Read this article from the NYT’s about the booming industry behind fecal transplants and weep.
“At the heart of the controversy is a question of classification: Are the fecal microbiota that cure C. diff a drug, or are they more akin to organs, tissues and blood products that are transferred from the healthy to treat the sick? The answer will determine how the Food and Drug Administration regulates the procedure, how much it costs and who gets to profit.”
Well, I could answer that question rather quickly. But as someone who has lost exclusive ownership of my own organs, tissue and blood products, I understand it’s a lot more complicated. What’s mine is not really mine.
“An obscene amount of money is being thrown around by companies trying to profit off of what nature made,” said Dr. Khoruts. “I don’t think there are clear villains here, but I worry that the regulators are not caught up on the latest science and that the interests of investors may be exceeding those of patients.”
Ok, I know I’m becoming rather shrill but tell me this is not a refrain.
“Much like the fight over prescription drug prices, the “poop wars,” as one doctor described it, mirrors long-running tensions in American health care between pharmaceutical companies and patients.”
Yes yes yes yes yes yes yes.
What if the pharmaceutical industry had a different model? Charging as much as the market will bear–the old supply and demand of capitalism– views illness as an opportunity. That is an inherently ugly concept. Imagine that rather than striving to deliver obscene profits to investors, pharmaceutical companies sought to develop the highest number of therapies at the lowest cost to consumers?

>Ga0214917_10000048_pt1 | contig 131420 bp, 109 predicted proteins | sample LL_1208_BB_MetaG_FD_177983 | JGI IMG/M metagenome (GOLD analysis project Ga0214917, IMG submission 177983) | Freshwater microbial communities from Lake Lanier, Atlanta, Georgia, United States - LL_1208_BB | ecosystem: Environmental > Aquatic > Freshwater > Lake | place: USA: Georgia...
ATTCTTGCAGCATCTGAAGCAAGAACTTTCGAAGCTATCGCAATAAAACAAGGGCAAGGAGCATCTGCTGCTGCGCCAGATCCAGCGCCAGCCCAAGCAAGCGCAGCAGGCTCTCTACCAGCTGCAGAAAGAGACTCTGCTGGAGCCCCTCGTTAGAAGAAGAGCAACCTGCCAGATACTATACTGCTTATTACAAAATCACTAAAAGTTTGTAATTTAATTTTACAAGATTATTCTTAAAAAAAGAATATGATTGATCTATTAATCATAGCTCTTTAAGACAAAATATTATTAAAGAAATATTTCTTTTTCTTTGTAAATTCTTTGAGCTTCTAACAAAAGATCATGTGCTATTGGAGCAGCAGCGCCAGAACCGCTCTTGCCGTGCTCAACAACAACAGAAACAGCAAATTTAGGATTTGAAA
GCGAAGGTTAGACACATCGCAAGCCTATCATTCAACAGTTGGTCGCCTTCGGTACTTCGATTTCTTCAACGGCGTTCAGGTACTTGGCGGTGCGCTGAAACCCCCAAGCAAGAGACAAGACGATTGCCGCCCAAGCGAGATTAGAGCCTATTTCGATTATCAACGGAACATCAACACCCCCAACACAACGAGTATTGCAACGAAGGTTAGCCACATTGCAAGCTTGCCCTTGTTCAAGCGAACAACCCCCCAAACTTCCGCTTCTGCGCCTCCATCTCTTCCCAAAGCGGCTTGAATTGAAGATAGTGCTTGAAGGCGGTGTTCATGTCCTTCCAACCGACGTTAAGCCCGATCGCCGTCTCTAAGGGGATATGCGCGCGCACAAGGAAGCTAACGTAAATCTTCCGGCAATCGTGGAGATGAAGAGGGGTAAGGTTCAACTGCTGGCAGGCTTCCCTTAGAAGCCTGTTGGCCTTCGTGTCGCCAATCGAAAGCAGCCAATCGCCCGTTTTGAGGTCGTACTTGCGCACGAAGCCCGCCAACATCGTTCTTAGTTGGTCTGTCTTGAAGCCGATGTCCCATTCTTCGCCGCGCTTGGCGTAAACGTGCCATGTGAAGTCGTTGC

Medicine should not be a luxury good, but rather something that is accessible to all who need it. Think public education. And although I am not a market analyst and so can’t specifically address the feasibility of my proposal, I have to think that it is doable. But it will require a seismic shift in values.
As someone with skin (and plasma) in the game, I want to tell you that it sickens me that my contribution to science has been sullied by what I view as greed. Disease is a hardship, not a business opportunity. I have volunteered my time (right? I’m referred to as a volunteer in those protocols I sign) and I expect those of you who have continuously profited off of the misfortune of myself and others to reevaluate your motives. Consider this. At the end of the day would you rather see more drugs developed and marketed at costs that are affordable, thereby helping many, many people, or a higher profit margin, benefitting a few?
The answer to that question should be easy as well.